Public Healthcare Moving Forward


First of all, I need to give a correction to something I wrote in my last post.  Al Sharpton didn’t make the Hymietown comment.  That was Jackson.  Sharpton called a store owner in a black neighborhood a white interloper.  Sorry for the error.

This week, the Senate Finance Committee voted to move forward with the Baucus bill.  There isn’t an actual bill yet, but they approved it anyway.  The Congressional Budget Office estimated the cost of this bill at $893 billion over the next ten years.  They also estimated that 25 million people would still be uninsured.  Talk about value for the dollar. 

The next step is to actually have a bill that contains legislative language.  Then the different versions of the bill will be merged into one single bill for the House to vote on, then the Senate, maybe in the next two weeks. 

What’s in the bill is scary enough.  What’s not in the bill is even scarier. 

Medicare will be cut by $400 billion.  Commissions will be established.  Czars will be put in charge.  And the IRS will oversee the whole thing.  No tort reform, no tax deductions for healthcare payments, no personal medical savings accounts.  Taxes and fees levied against people who make more than some arbitrary amount per year, as well as businesses that don’t offer insurance to their employees.  A Value Added Tax (VAT) to help pay for it all. 

Sounds like a good plan.  Sign me up. 

All of this arguing and political maneuvering and one thing that needs to be addressed is left totally untouched:  the acutal cost of a doctor visit.  The cost of an X-ray or MRI.  What can be done to reduce these costs?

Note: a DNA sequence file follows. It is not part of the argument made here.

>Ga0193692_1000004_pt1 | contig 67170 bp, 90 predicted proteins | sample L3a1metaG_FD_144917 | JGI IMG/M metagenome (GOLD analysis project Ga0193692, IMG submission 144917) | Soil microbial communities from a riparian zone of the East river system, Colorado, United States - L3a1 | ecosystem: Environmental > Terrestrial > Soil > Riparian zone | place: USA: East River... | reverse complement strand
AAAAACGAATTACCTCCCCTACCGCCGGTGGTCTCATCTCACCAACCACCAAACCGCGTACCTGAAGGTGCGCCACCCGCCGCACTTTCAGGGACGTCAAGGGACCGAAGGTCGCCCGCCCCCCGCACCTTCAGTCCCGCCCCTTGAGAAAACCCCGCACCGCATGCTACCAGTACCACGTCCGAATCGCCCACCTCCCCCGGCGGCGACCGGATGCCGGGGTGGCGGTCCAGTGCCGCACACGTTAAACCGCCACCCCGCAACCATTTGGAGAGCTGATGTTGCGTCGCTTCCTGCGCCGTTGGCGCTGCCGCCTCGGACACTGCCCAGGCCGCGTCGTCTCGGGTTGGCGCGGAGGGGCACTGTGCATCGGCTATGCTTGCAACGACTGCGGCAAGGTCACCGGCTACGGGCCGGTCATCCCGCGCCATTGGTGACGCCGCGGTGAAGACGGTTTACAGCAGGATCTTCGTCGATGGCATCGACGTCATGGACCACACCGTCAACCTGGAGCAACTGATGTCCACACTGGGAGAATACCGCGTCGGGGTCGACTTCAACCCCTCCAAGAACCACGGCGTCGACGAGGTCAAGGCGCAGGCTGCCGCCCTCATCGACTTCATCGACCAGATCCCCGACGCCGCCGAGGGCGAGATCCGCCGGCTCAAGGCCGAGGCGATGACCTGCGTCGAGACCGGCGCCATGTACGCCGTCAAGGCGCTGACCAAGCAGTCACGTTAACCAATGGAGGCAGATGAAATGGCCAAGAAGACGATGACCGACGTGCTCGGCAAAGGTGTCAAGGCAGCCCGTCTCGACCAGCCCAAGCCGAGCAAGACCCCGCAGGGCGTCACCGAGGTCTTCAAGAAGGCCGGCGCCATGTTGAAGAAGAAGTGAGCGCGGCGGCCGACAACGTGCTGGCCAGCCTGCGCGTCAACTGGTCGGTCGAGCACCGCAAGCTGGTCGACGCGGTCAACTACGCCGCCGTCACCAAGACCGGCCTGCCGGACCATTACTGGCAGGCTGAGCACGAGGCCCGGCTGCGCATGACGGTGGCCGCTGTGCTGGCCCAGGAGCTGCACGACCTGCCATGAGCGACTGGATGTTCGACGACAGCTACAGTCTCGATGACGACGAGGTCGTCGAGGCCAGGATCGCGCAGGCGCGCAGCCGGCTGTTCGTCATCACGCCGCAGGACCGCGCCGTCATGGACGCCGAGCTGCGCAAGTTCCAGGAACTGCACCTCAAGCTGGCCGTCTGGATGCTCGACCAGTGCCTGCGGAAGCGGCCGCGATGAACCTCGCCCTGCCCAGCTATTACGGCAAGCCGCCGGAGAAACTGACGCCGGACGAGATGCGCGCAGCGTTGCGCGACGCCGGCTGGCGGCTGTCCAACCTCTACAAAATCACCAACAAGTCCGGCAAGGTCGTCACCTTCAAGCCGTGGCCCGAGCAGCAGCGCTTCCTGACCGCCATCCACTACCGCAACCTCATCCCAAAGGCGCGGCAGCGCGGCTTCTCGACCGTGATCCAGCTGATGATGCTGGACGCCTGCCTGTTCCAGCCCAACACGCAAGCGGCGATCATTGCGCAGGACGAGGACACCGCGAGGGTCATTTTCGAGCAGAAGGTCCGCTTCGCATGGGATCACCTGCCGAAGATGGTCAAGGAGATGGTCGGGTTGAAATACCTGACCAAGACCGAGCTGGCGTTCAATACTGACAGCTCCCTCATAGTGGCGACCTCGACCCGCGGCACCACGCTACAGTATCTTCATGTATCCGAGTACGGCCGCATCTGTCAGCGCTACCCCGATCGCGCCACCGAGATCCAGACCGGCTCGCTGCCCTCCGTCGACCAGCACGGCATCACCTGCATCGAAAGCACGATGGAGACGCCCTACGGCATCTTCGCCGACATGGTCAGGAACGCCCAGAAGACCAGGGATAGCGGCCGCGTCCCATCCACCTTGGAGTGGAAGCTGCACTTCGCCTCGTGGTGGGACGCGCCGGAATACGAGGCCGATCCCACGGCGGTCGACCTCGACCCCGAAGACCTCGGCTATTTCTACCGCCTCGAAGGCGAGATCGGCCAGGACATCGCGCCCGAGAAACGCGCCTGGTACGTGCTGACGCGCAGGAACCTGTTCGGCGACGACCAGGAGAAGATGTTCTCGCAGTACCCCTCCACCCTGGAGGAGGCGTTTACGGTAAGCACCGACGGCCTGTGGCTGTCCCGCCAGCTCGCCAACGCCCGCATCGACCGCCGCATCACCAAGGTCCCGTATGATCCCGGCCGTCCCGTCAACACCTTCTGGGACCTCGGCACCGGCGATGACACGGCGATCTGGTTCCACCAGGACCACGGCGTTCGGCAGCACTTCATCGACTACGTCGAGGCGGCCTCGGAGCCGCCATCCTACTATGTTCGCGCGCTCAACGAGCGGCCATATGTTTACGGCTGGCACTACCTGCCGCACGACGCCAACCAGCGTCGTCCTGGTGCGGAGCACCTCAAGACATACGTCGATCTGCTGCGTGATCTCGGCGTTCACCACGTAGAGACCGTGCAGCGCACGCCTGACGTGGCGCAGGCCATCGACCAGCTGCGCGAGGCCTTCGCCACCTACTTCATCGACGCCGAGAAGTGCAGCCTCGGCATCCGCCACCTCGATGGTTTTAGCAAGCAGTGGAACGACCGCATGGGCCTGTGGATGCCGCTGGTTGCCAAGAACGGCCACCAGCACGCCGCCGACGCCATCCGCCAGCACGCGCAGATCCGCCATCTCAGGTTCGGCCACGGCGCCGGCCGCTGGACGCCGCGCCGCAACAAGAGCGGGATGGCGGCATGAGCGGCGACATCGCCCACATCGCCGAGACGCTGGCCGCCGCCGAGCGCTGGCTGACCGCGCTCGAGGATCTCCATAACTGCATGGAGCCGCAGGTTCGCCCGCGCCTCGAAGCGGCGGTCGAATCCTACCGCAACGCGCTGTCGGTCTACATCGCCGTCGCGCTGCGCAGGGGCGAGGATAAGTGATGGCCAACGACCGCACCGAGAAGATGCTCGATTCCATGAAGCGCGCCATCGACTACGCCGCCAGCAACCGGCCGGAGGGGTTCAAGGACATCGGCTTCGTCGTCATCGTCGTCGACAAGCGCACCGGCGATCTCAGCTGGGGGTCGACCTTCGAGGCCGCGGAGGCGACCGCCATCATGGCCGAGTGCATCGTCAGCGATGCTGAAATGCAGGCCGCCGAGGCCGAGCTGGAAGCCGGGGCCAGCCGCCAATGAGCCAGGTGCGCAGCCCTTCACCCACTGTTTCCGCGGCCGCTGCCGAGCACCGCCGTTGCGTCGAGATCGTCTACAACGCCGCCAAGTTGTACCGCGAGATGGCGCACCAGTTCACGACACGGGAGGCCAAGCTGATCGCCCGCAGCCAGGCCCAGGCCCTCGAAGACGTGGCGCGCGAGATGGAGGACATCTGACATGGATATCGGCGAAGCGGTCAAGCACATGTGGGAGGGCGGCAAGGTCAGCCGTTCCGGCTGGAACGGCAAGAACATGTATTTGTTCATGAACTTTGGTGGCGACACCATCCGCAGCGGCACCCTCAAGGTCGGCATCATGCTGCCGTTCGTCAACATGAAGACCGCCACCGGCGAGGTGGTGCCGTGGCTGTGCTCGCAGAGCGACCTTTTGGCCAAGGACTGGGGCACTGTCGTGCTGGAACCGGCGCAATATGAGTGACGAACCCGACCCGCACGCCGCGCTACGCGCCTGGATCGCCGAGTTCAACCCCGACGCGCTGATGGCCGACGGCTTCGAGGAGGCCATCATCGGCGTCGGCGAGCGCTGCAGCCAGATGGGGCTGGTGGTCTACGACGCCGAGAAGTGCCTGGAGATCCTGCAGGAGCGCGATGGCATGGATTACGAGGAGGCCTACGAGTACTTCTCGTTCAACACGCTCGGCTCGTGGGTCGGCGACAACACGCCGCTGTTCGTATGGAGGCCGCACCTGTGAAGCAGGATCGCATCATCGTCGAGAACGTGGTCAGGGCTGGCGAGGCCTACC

Tort reform.  Set a cap on the amount of money a person can sue for for pain and suffering.  Put a “loser pays” rule into effect.  These two things will dramatically reduce frivolous lawsuits from dirtbags looking for a quick payday. 

Maybe a federal subsidy to hospitals to see people who aren’t insured.  Sign up at the hospital nearest your home, and go there when you need care.  Carry your hospital’s card with you, and if you need an ambulance, you can be taken there, or taken to the closest hospital for stabilization, then transported to your hospital when it’s safe to do so.  If you are out of town (people who can’t afford insurance are real globe trotters) present your card if you need care and the hospitals can work it out amongst themselves. 

Maybe you could make a tax free deposit in a medical savings account, that you never lose.  If you die before you use the account, your family would have the option of transferring your money into their account, or cash it out and pay taxes on it then.

How about a tax deduction for medical expenses, insurance or care, paid out of your pocket? 

How about hospitals forming groups where people pay them a membership fee every month and then their care is free when they need it, or accompanied by a small co-pay?

We should be able to afford medical care.  Forget about insurance.  The rates are arbitrary anyway.  Insurance companies hire guys to do studies to figure out how much to charge.  Maybe if they had cross state line competition, their prices would be lower.  I’m pretty sure they would be lower. 

The point is, the government should not be running the whole show.  The system will be a failure if they do.  And we’ll all suffer.

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